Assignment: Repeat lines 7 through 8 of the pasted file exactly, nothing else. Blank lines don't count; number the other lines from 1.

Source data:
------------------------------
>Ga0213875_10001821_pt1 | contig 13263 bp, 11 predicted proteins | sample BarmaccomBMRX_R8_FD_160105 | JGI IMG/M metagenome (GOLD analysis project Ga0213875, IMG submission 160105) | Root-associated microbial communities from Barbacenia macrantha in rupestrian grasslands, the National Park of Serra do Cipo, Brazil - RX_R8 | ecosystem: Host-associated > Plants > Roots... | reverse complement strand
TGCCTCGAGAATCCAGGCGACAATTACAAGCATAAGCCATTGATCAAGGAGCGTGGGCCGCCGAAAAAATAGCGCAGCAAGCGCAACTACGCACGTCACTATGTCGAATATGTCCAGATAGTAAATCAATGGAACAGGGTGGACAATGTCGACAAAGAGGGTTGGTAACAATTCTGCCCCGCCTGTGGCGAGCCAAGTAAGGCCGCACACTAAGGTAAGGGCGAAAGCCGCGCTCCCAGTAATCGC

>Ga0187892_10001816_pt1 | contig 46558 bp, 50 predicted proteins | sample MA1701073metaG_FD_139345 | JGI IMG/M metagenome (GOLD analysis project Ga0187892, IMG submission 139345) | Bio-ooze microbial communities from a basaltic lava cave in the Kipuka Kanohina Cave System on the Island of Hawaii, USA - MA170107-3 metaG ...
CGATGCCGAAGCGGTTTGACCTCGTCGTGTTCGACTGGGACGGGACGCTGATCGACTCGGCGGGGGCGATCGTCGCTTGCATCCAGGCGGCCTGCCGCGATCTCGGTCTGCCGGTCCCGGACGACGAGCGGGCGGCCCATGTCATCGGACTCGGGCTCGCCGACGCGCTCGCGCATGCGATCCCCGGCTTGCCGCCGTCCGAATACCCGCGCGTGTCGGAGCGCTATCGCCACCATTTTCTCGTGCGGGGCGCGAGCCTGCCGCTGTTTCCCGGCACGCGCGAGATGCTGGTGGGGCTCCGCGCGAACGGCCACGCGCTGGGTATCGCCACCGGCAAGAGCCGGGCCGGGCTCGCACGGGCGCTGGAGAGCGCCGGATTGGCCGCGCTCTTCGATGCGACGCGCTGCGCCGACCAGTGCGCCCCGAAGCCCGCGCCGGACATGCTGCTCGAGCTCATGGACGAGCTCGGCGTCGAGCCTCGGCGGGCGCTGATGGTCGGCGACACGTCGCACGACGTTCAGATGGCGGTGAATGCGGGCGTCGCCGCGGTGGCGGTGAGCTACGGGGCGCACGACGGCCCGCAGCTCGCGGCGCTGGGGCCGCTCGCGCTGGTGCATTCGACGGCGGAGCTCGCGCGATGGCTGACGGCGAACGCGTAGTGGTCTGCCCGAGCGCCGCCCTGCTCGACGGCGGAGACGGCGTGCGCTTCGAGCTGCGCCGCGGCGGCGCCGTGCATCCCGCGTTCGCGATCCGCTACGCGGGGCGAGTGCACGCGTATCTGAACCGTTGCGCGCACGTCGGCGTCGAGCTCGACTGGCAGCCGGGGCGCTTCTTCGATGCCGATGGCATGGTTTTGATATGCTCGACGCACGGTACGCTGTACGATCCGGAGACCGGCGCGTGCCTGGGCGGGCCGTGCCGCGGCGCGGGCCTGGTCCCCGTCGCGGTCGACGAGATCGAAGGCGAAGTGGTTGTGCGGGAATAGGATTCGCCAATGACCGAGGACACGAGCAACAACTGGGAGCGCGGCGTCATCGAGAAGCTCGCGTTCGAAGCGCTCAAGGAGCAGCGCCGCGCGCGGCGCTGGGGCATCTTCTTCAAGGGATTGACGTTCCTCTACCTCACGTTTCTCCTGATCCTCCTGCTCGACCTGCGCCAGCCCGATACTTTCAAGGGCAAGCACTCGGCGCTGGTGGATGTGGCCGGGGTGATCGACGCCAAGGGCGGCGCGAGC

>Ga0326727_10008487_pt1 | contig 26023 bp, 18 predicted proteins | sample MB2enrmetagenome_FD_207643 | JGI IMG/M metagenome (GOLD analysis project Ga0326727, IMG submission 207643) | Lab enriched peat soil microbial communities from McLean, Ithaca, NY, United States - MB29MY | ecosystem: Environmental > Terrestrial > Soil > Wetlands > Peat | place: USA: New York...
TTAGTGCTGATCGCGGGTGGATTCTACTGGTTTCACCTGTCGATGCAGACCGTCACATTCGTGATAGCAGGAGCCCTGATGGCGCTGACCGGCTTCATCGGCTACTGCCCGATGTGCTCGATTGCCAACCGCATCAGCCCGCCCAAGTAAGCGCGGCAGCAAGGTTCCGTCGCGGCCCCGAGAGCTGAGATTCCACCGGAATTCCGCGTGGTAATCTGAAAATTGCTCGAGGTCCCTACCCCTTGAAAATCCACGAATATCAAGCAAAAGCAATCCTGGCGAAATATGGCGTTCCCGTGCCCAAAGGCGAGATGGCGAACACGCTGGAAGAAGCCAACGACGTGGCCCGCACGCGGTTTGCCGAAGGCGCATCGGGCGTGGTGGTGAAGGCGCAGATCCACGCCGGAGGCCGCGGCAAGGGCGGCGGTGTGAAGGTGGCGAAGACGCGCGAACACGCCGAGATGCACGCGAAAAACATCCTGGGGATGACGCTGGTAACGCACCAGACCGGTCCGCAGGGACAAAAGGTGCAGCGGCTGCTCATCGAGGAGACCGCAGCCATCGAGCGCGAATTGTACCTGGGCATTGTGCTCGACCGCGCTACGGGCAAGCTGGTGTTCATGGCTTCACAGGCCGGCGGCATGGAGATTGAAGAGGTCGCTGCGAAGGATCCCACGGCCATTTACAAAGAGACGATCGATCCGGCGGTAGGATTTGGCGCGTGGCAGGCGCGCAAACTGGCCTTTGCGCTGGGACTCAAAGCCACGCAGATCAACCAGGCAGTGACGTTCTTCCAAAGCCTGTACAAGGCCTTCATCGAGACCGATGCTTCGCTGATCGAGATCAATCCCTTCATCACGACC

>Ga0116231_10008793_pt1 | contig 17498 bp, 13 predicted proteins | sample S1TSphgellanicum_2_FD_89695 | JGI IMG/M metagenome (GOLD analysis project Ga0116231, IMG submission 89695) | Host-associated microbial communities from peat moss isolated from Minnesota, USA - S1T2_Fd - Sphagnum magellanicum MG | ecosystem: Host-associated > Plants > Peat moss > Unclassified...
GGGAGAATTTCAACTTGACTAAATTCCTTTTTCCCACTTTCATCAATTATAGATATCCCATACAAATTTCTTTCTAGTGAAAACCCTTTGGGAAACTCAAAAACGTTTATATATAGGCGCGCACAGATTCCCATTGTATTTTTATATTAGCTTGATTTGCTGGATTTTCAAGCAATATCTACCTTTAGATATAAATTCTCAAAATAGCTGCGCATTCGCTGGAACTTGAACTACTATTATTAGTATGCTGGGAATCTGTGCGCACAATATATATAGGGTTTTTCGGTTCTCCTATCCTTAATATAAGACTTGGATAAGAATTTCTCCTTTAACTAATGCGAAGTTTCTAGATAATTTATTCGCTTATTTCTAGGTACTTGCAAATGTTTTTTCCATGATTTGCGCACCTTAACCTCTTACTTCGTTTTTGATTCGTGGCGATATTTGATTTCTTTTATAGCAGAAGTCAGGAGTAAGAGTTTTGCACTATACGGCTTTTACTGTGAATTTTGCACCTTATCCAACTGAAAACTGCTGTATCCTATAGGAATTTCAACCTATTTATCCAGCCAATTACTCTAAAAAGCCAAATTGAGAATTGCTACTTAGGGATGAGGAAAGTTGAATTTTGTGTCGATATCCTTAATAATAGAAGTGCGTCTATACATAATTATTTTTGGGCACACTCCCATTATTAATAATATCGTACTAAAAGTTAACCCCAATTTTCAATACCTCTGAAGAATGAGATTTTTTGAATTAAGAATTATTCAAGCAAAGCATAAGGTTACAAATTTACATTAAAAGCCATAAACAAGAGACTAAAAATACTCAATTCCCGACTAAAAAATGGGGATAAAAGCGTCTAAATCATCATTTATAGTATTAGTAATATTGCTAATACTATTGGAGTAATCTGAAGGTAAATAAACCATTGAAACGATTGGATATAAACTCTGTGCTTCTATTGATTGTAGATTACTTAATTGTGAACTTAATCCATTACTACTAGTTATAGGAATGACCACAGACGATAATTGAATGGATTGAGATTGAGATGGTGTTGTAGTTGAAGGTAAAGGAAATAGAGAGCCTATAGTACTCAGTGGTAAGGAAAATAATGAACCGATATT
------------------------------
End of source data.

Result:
>Ga0116231_10008793_pt1 | contig 17498 bp, 13 predicted proteins | sample S1TSphgellanicum_2_FD_89695 | JGI IMG/M metagenome (GOLD analysis project Ga0116231, IMG submission 89695) | Host-associated microbial communities from peat moss isolated from Minnesota, USA - S1T2_Fd - Sphagnum magellanicum MG | ecosystem: Host-associated > Plants > Peat moss > Unclassified...
GGGAGAATTTCAACTTGACTAAATTCCTTTTTCCCACTTTCATCAATTATAGATATCCCATACAAATTTCTTTCTAGTGAAAACCCTTTGGGAAACTCAAAAACGTTTATATATAGGCGCGCACAGATTCCCATTGTATTTTTATATTAGCTTGATTTGCTGGATTTTCAAGCAATATCTACCTTTAGATATAAATTCTCAAAATAGCTGCGCATTCGCTGGAACTTGAACTACTATTATTAGTATGCTGGGAATCTGTGCGCACAATATATATAGGGTTTTTCGGTTCTCCTATCCTTAATATAAGACTTGGATAAGAATTTCTCCTTTAACTAATGCGAAGTTTCTAGATAATTTATTCGCTTATTTCTAGGTACTTGCAAATGTTTTTTCCATGATTTGCGCACCTTAACCTCTTACTTCGTTTTTGATTCGTGGCGATATTTGATTTCTTTTATAGCAGAAGTCAGGAGTAAGAGTTTTGCACTATACGGCTTTTACTGTGAATTTTGCACCTTATCCAACTGAAAACTGCTGTATCCTATAGGAATTTCAACCTATTTATCCAGCCAATTACTCTAAAAAGCCAAATTGAGAATTGCTACTTAGGGATGAGGAAAGTTGAATTTTGTGTCGATATCCTTAATAATAGAAGTGCGTCTATACATAATTATTTTTGGGCACACTCCCATTATTAATAATATCGTACTAAAAGTTAACCCCAATTTTCAATACCTCTGAAGAATGAGATTTTTTGAATTAAGAATTATTCAAGCAAAGCATAAGGTTACAAATTTACATTAAAAGCCATAAACAAGAGACTAAAAATACTCAATTCCCGACTAAAAAATGGGGATAAAAGCGTCTAAATCATCATTTATAGTATTAGTAATATTGCTAATACTATTGGAGTAATCTGAAGGTAAATAAACCATTGAAACGATTGGATATAAACTCTGTGCTTCTATTGATTGTAGATTACTTAATTGTGAACTTAATCCATTACTACTAGTTATAGGAATGACCACAGACGATAATTGAATGGATTGAGATTGAGATGGTGTTGTAGTTGAAGGTAAAGGAAATAGAGAGCCTATAGTACTCAGTGGTAAGGAAAATAATGAACCGATATT